Technology is revolutionizing medicine so that we can make discoveries regarding treatments, data collection, symptoms, diseases, and cures. More importantly, it has made medicine accessible to people. Each revolutionary medical discovery has brought us a crucial step closer to understanding the complex mysteries of disease and medicine. As a result, we have been able to develop medicines and treatments that have been instrumental in saving millions of lives. But it took decades of innovation and inventions to come this far. Since the 1950s, there have been inventions that are now an integral part of healthcare and allow us to discover and treat even more illnesses in our bodies.
Beginning with an attempt by Edward Jenner in 1796 to use inoculations to tame the infamous smallpox virus, the usefulness and popularity of vaccines grew very quickly. Throughout the 1800s and early 1900s, various vaccinations were created to combat some of the world’s deadliest diseases, including smallpox, rabies, tuberculosis, and cholera.
In 1846, William T. G. Morton successfully used ether as an anesthetic during surgery. Soon after, a faster-acting substance called chloroform became widely used but was considered high-risk. Since the 1800s, safer anesthetics have been developed.
1861: Germ theory
Before the ‘germ’ theory came about, physicians of the time thought that disease could appear out of thin air rather than being air-borne or transferred via skin-to-skin contact. In 1861, French microbiologist Louis Pasteur proved that infectious disease was a result of an invasion of specific microscopic organisms - also known as pathogens - into living hosts. This new understanding marked a significant turning point in how diseases were treated, controlled, and prevented.
1895: Medical imaging
The X-ray, a form of electromagnetic radiation, was ‘accidentally’ invented in 1895 by German physicist Wilhelm Conrad Rӧntgen when he was experimenting with electrical currents through glass cathode-ray tubes. In 1955, the use of ultrasound evolved. In 1967, the computed tomography (CT) scanner was created. The next major medical imaging technology was discovered in 1973 when Paul Lauterbur produced the first magnetic resonance image (MRI).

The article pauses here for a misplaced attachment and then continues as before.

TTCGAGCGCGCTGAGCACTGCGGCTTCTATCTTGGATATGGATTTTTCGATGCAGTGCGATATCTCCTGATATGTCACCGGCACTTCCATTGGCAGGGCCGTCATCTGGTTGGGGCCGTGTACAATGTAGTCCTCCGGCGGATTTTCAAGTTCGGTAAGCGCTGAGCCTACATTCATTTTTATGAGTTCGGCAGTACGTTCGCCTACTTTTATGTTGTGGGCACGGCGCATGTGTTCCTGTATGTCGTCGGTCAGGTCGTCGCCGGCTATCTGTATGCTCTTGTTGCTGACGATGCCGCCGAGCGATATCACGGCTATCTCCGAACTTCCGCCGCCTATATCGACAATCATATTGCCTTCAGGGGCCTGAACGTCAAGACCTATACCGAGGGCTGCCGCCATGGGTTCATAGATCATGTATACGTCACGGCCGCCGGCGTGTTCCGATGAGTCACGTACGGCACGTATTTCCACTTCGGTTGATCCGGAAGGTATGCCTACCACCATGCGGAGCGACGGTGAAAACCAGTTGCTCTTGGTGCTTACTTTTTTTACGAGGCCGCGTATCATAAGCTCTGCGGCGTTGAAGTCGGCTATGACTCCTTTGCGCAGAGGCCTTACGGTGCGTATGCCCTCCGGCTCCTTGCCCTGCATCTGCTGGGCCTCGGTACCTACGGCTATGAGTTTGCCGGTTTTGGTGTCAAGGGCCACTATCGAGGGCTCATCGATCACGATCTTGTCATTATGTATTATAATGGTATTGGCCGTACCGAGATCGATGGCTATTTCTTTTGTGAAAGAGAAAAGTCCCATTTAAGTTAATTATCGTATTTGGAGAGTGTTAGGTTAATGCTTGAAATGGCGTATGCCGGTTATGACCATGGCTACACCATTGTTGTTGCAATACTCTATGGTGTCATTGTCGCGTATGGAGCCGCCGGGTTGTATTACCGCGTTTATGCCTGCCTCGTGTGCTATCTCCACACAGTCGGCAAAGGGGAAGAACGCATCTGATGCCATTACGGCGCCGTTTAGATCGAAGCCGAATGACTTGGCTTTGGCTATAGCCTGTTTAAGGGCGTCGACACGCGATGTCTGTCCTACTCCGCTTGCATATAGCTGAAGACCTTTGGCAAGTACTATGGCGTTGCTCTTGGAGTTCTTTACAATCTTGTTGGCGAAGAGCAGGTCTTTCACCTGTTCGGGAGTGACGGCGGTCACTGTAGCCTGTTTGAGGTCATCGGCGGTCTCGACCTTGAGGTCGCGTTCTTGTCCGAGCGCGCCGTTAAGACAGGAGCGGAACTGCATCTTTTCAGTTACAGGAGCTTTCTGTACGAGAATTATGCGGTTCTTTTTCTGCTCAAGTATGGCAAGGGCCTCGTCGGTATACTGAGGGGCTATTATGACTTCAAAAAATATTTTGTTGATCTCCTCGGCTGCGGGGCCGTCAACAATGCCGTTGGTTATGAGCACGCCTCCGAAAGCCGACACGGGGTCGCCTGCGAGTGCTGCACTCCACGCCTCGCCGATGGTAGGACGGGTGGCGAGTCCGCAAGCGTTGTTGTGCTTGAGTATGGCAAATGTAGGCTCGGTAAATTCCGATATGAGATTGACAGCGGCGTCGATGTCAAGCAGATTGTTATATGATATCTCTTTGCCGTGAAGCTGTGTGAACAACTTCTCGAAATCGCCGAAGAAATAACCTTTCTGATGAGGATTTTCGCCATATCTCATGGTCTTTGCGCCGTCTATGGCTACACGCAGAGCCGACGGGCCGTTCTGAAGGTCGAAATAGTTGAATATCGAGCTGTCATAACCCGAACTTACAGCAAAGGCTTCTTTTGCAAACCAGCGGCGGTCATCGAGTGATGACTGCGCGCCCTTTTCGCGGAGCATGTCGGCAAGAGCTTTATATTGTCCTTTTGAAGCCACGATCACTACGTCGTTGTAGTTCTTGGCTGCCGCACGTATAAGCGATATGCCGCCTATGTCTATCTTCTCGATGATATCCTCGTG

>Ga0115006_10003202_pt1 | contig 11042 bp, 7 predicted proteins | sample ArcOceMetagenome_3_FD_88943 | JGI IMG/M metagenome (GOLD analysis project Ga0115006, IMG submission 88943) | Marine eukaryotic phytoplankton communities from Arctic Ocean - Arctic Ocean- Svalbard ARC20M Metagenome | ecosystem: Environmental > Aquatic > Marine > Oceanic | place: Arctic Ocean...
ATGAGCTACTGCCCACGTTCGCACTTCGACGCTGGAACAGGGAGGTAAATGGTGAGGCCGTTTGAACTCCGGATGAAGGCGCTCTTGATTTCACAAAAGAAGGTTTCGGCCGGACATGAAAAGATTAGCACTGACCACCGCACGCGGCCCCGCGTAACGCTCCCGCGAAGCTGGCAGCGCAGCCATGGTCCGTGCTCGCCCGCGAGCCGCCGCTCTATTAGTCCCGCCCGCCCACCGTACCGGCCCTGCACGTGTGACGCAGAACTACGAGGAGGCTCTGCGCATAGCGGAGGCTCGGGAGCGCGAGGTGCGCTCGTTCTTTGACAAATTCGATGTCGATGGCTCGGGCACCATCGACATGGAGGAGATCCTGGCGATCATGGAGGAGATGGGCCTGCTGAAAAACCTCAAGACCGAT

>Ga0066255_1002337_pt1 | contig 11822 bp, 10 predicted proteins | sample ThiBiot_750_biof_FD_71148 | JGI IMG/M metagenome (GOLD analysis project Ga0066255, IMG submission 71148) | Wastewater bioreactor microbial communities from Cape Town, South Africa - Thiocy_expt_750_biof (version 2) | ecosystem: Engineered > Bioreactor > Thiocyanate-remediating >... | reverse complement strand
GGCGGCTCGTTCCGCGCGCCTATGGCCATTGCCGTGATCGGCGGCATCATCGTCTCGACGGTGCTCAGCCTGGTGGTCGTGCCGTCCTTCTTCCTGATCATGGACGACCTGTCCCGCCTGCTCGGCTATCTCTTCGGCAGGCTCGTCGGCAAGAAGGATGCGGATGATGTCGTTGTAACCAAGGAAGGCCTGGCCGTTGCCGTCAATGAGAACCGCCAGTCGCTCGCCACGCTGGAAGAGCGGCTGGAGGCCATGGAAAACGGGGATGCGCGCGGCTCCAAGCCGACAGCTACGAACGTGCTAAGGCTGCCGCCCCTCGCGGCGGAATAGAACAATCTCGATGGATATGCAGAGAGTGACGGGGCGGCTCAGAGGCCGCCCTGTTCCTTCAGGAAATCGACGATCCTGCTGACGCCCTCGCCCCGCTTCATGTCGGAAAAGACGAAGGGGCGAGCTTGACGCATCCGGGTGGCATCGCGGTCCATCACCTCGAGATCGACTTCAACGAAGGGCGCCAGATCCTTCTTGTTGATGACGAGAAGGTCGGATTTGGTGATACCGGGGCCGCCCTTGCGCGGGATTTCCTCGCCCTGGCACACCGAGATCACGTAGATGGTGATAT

The Scottish biologist Alexander Fleming accidentally discovered the anti-bacterial ‘mold’ in a petri dish in 1928. This mold was penicillin, the world’s first antibiotic.
1954: Organ transplants
In December 1954, the first successful kidney transplant was carried out by Dr. Joseph Murray and Dr. David Hume in Boston, USA. In 1963, the first lung transplant was carried out, followed by a pancreas/kidney in 1966 and a liver and heart in 1967. Transplant procedures have become increasingly innovative and complex, with doctors successfully completing the first hand transplant in 1998 and full-face transplant in 2010.
The 1970s: Stem cell therapy
The potential of stem cells was discovered in the late 1970s, when they were found inside human cord blood. Stem cell therapy was considered remarkable for 2 reasons: they are unspecialized cells that can renew themselves through cell division and can be used to make any type of human cell. The discovery of stem cell therapy has been used to treat leukemia and other blood disorders, as well as in bone marrow transplantation.
The 2000s: Artificial intelligence
Artificial intelligence has produced impressive technologies that have significantly altered the healthcare landscape. Life science companies and research institutions are inventing smarter and faster ways to deal with diseases. These innovative technologies range from diagnostic tools that can detect malignant tumours invisible to the naked eye to cognitive computing systems that produce tailored treatment plans for cancer patients.
Article author: Gurdial Gill
Article editors: Sherilyn Wen, Victoria Huang